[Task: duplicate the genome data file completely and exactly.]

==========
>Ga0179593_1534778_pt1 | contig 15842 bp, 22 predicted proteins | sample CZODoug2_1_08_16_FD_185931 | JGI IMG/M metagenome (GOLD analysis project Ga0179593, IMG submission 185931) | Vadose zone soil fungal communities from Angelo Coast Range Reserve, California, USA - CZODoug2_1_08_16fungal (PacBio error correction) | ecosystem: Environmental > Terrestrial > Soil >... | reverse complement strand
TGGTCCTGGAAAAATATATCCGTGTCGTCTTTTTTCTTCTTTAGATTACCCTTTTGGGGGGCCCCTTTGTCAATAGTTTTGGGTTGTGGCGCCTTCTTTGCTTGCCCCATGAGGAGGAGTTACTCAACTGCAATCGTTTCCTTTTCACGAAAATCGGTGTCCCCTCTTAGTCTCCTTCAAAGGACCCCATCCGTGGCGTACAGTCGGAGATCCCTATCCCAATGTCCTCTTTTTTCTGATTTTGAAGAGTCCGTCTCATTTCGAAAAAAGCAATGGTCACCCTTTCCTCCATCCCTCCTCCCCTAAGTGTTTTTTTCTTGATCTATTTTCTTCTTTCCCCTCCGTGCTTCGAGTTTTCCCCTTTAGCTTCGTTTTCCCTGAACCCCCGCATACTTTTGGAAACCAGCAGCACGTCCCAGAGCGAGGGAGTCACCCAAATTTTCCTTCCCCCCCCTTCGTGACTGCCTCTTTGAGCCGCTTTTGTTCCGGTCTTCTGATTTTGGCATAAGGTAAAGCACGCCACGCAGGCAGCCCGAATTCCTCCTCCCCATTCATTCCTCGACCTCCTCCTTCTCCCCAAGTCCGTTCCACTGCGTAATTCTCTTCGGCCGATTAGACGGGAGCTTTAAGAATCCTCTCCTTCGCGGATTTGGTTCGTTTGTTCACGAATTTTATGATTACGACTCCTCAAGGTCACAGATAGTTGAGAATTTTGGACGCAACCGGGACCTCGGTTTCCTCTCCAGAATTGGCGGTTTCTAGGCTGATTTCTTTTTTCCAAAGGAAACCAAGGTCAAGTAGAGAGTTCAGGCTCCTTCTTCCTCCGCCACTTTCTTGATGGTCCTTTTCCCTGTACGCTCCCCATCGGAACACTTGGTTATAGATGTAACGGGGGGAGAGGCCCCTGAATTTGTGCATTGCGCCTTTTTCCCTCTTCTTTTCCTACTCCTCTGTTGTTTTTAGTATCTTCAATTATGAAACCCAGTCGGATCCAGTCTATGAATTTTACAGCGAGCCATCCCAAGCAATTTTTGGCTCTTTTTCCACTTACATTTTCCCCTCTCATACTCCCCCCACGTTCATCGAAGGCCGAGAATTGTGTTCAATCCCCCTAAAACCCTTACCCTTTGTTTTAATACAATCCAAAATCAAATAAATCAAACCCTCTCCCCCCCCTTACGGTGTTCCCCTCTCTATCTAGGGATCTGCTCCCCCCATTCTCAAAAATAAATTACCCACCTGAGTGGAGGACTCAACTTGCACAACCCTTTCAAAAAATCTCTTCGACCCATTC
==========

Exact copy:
>Ga0179593_1534778_pt1 | contig 15842 bp, 22 predicted proteins | sample CZODoug2_1_08_16_FD_185931 | JGI IMG/M metagenome (GOLD analysis project Ga0179593, IMG submission 185931) | Vadose zone soil fungal communities from Angelo Coast Range Reserve, California, USA - CZODoug2_1_08_16fungal (PacBio error correction) | ecosystem: Environmental > Terrestrial > Soil >... | reverse complement strand
TGGTCCTGGAAAAATATATCCGTGTCGTCTTTTTTCTTCTTTAGATTACCCTTTTGGGGGGCCCCTTTGTCAATAGTTTTGGGTTGTGGCGCCTTCTTTGCTTGCCCCATGAGGAGGAGTTACTCAACTGCAATCGTTTCCTTTTCACGAAAATCGGTGTCCCCTCTTAGTCTCCTTCAAAGGACCCCATCCGTGGCGTACAGTCGGAGATCCCTATCCCAATGTCCTCTTTTTTCTGATTTTGAAGAGTCCGTCTCATTTCGAAAAAAGCAATGGTCACCCTTTCCTCCATCCCTCCTCCCCTAAGTGTTTTTTTCTTGATCTATTTTCTTCTTTCCCCTCCGTGCTTCGAGTTTTCCCCTTTAGCTTCGTTTTCCCTGAACCCCCGCATACTTTTGGAAACCAGCAGCACGTCCCAGAGCGAGGGAGTCACCCAAATTTTCCTTCCCCCCCCTTCGTGACTGCCTCTTTGAGCCGCTTTTGTTCCGGTCTTCTGATTTTGGCATAAGGTAAAGCACGCCACGCAGGCAGCCCGAATTCCTCCTCCCCATTCATTCCTCGACCTCCTCCTTCTCCCCAAGTCCGTTCCACTGCGTAATTCTCTTCGGCCGATTAGACGGGAGCTTTAAGAATCCTCTCCTTCGCGGATTTGGTTCGTTTGTTCACGAATTTTATGATTACGACTCCTCAAGGTCACAGATAGTTGAGAATTTTGGACGCAACCGGGACCTCGGTTTCCTCTCCAGAATTGGCGGTTTCTAGGCTGATTTCTTTTTTCCAAAGGAAACCAAGGTCAAGTAGAGAGTTCAGGCTCCTTCTTCCTCCGCCACTTTCTTGATGGTCCTTTTCCCTGTACGCTCCCCATCGGAACACTTGGTTATAGATGTAACGGGGGGAGAGGCCCCTGAATTTGTGCATTGCGCCTTTTTCCCTCTTCTTTTCCTACTCCTCTGTTGTTTTTAGTATCTTCAATTATGAAACCCAGTCGGATCCAGTCTATGAATTTTACAGCGAGCCATCCCAAGCAATTTTTGGCTCTTTTTCCACTTACATTTTCCCCTCTCATACTCCCCCCACGTTCATCGAAGGCCGAGAATTGTGTTCAATCCCCCTAAAACCCTTACCCTTTGTTTTAATACAATCCAAAATCAAATAAATCAAACCCTCTCCCCCCCCTTACGGTGTTCCCCTCTCTATCTAGGGATCTGCTCCCCCCATTCTCAAAAATAAATTACCCACCTGAGTGGAGGACTCAACTTGCACAACCCTTTCAAAAAATCTCTTCGACCCATTC